A vast majority of American likely voters have an unfavorable view of socialism, and a plurality view Democratic Rep. Alexandria Ocasio-Cortez of New York unfavorably, according to a new poll.
A survey conducted earlier this month by Rasmussen Reports and The Heartland Institute, a conservative think tank, found that the kinds of policies touted by Democrats such as Ocasio-Cortez and Sen. Bernie Sanders of Vermont are not popular among a majority of voters.
Unpopular, in fact, might be an understatement.
Socialism is actually less popular than Congress, which currently enjoys an approval rating of 15 percent, according to the most recent Gallup survey on the matter.
In asking the question, “Which is better — a free-market economic system or socialism?,” Rasmussen/Heartland found that only 11 percent of likely voters preferred socialism.
Of those polled, 75 percent said they preferred a “free-market economic system.”
All told, this means 89 percent of likely voters cannot get onboard 100 percent with a system that places a balanced outcome over the American dream of endless prosperity.
The fact that three-quarters of those polled openly supported a free-market system in and of itself is actually quite surprising. The country has been through a nightmare of a year, and many people have looked to the government for a helping hand.
Still, the poll signals that those in favor of receiving that help from the government aren’t ready to crown their lawmakers as the overseers of their lives.
If there is one silver lining in watching the fledgling Congress attempt this year to find common ground in an attempt to help struggling Americans, it’s that most lawmakers have shown themselves to be very bad at their jobs.
Why give them even more power to influence our lives?
The poll also asked respondents, “Do you have a very favorable, somewhat favorable, somewhat unfavorable or very unfavorable impression of Alexandria Ocasio-Cortez?”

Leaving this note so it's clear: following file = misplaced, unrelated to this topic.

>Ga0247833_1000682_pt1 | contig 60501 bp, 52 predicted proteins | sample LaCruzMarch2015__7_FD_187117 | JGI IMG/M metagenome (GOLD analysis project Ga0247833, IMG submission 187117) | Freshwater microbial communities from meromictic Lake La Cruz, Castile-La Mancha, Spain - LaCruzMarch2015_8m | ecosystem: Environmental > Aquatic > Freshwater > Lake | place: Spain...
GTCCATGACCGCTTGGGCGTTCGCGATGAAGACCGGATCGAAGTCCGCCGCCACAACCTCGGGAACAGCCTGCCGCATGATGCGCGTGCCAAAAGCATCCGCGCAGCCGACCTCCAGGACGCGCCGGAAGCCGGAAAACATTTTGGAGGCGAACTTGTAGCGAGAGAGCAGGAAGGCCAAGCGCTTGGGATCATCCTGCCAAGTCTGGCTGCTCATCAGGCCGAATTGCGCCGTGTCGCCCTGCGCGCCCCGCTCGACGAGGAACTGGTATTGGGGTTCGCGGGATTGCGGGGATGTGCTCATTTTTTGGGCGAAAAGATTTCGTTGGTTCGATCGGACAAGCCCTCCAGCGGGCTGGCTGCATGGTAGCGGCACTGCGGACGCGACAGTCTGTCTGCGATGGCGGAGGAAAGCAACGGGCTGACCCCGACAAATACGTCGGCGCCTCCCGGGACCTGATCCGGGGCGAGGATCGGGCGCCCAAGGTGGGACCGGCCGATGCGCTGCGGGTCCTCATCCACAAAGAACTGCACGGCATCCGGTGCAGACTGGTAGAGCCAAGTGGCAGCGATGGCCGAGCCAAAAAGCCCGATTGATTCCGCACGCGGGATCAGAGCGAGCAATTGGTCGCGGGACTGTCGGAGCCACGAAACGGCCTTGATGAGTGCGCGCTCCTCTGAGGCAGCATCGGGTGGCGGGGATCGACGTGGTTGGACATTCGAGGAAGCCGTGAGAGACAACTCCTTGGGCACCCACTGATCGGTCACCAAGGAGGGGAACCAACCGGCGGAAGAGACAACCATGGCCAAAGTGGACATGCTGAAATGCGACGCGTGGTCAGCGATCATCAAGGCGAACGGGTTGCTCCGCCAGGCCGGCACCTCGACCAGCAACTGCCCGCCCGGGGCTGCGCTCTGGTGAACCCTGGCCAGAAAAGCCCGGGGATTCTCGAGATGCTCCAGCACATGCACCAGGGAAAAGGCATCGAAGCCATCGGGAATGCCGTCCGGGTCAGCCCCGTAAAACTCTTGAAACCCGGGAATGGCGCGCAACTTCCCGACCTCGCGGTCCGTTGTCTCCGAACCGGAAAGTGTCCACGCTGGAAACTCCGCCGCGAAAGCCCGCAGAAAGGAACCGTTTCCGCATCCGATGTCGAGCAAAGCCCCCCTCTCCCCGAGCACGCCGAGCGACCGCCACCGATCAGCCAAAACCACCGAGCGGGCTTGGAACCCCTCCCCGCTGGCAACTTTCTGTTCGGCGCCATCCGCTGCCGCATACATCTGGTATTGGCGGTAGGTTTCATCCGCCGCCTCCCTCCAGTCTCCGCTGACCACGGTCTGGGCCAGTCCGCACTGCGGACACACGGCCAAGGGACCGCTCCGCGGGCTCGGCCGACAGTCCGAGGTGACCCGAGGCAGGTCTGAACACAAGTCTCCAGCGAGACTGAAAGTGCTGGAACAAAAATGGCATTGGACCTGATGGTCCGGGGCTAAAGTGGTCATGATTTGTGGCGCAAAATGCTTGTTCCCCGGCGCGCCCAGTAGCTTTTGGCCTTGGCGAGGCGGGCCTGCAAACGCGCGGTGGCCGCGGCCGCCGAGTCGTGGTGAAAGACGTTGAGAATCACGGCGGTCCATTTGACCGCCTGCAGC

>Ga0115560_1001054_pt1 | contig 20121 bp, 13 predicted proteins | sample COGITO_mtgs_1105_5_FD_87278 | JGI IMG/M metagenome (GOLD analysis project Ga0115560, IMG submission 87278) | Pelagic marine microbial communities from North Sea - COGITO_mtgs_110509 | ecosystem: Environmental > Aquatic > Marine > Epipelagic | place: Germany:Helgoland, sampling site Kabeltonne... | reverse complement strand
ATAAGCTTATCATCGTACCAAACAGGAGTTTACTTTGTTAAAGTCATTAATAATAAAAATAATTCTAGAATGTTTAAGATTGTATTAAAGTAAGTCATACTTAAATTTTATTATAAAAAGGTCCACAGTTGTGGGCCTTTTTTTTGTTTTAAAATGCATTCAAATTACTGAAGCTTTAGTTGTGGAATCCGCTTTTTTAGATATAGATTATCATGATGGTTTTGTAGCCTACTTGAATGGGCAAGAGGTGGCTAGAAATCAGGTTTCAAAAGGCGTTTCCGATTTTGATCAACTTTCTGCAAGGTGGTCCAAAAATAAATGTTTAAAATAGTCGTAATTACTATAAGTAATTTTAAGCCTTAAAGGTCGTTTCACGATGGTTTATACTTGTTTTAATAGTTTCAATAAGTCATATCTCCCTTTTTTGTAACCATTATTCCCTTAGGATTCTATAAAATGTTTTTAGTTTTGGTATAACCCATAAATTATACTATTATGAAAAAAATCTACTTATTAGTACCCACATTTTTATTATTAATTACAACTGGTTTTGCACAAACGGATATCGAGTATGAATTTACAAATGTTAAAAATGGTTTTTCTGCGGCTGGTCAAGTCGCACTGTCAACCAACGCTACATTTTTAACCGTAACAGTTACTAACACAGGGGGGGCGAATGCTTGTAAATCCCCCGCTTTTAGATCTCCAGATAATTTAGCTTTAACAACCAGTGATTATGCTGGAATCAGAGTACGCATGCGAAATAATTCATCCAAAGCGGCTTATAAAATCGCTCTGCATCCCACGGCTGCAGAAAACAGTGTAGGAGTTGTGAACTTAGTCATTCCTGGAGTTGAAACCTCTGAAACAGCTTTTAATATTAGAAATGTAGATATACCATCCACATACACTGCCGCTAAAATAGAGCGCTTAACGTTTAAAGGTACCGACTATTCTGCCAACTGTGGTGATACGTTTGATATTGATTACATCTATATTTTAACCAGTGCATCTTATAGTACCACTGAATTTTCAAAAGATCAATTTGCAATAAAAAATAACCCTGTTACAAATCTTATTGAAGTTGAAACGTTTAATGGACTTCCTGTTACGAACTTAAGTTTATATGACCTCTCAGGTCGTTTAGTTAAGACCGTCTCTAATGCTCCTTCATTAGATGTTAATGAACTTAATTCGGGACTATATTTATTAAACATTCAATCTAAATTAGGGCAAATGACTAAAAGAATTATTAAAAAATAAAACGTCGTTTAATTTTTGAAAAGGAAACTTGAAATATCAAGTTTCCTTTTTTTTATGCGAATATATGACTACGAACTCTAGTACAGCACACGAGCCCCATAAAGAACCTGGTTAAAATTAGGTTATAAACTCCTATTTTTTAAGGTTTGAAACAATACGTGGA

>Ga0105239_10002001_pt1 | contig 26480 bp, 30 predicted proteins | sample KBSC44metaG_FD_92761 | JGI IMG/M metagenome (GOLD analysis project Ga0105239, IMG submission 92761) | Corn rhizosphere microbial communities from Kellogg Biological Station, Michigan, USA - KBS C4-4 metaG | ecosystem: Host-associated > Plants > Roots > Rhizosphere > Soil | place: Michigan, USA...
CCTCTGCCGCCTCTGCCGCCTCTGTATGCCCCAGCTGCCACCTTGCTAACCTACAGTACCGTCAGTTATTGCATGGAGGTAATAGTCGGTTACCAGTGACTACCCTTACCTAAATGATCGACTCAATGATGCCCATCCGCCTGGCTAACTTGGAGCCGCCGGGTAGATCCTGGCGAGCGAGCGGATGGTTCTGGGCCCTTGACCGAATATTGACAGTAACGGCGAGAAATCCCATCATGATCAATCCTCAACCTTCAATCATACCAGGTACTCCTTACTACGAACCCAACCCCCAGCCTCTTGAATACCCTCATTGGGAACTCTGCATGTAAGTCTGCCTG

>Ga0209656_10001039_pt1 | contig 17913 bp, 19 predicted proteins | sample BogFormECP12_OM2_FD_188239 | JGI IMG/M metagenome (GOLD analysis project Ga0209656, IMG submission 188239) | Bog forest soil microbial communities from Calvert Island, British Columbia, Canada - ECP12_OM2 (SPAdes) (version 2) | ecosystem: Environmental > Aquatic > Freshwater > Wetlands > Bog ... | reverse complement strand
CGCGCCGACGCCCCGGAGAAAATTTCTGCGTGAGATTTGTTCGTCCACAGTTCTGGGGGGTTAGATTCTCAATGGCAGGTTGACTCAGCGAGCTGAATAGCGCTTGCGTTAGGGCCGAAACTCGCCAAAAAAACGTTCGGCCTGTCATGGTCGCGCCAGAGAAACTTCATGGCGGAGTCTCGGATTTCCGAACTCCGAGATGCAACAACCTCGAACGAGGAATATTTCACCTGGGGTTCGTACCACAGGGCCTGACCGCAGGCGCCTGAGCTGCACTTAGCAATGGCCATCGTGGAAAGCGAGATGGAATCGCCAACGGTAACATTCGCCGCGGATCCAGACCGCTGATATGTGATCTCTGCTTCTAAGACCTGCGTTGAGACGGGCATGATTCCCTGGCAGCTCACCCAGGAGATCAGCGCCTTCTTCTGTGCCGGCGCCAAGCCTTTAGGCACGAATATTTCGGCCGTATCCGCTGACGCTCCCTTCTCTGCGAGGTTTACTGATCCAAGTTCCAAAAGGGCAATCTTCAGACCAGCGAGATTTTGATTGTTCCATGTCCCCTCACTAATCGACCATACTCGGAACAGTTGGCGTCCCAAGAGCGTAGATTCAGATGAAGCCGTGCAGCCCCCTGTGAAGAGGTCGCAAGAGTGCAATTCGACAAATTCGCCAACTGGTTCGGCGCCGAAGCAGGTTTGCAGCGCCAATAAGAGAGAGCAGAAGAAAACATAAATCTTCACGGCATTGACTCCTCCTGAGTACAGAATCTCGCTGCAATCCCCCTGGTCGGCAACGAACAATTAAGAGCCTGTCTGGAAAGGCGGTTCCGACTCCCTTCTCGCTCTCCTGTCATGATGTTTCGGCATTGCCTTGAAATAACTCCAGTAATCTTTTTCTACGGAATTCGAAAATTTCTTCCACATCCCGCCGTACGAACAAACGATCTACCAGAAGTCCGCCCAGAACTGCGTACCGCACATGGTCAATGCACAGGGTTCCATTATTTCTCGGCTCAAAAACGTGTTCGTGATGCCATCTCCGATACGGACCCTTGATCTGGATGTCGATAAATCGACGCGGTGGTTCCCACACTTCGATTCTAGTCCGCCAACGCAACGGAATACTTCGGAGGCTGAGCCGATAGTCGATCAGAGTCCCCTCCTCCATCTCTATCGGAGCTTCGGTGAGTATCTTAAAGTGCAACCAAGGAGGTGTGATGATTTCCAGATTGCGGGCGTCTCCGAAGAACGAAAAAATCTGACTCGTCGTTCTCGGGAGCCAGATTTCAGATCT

[O]nly 18% said ‘very favorable,’ while 19% said ‘somewhat favorable.’ On the other hand, 38% of likely voters said they have a ‘very unfavorable’ impression of AOC, and 10% said they have a ‘somewhat unfavorable’ impression of her. About 15% said they are not sure,” the poll noted.
Simply put, 63 percent of Americans couldn’t tell the pollsters that they viewed AOC favorably.
This is great news for a number of reasons. Chiefly, it shows that Americans have overall not been swayed by Democrats who champion surrendering economic and individual liberties in favor of blanket protection from the government.
Additionally, numbers such as these might help to rein in Democrats, should they seize control of the Congress and the White House next month, the latter of which they are widely projected to do, as presumptive president-elect Joe Biden is expected to be inaugurated on Jan. 20.
The Rasmussen/Heartland poll found that 51 percent of those polled viewed Biden favorably, while 47 percent viewed him unfavorably. Another 2 percent of respondents didn’t have an opinion one way or another — which means at best, Biden would step into the role of president with voters split on their opinions of him.
Should Biden be inaugurated, and should GOP Sens. Kelly Loeffler and David Perdue each lose their respective runoff races in Georgia in two weeks, then Democrats would control the House, the Senate — assuming a Vice President Kamala Harris breaks the tie on most votes — and the White House.
In such a scenario, public sentiment against big government policies might sway Democrats to govern with a more centrist approach. While not ideal when compared to four more years of President Donald Trump, it is highly likely that even though the country could soon be led by Democrats, they at least might be inclined to court a favorable public opinion to keep power.
But the message is loud and clear, despite what half of respondents might feel about Biden as a person.
The Democratic Party’s ideas, at least those of the party’s radical wing, are not popular.
The poll showing socialism in such an unfavorable light surely only raises more questions than answers when it comes to how Democrats supposedly toppled the president in last month’s election. The party, after all, lost Florida and Texas after they turned off Hispanic voters in part by embracing Marxist ideals all year. It still hasn’t been explained how that messaging win for Trump didn’t translate to victories in the Rust Belt.
With that being said, we can only evaluate the information we’ve been given, and right now, that information tells us that while Biden is expected to take over, he and his party’s loudest ideas could certainly torpedo any chance he has at enacting a sweeping overhaul of the federal government.
Biden is not popular with half of voters, while three-quarters of voters oppose the policies which his party’s rising stars champion with a great deal of regularity.
The Rasmussen/Heartland poll was conducted Dec. 6-7 among 1,000 likely U.S. voters. The survey reported a margin of error of plus- or minus-3 percentage points.
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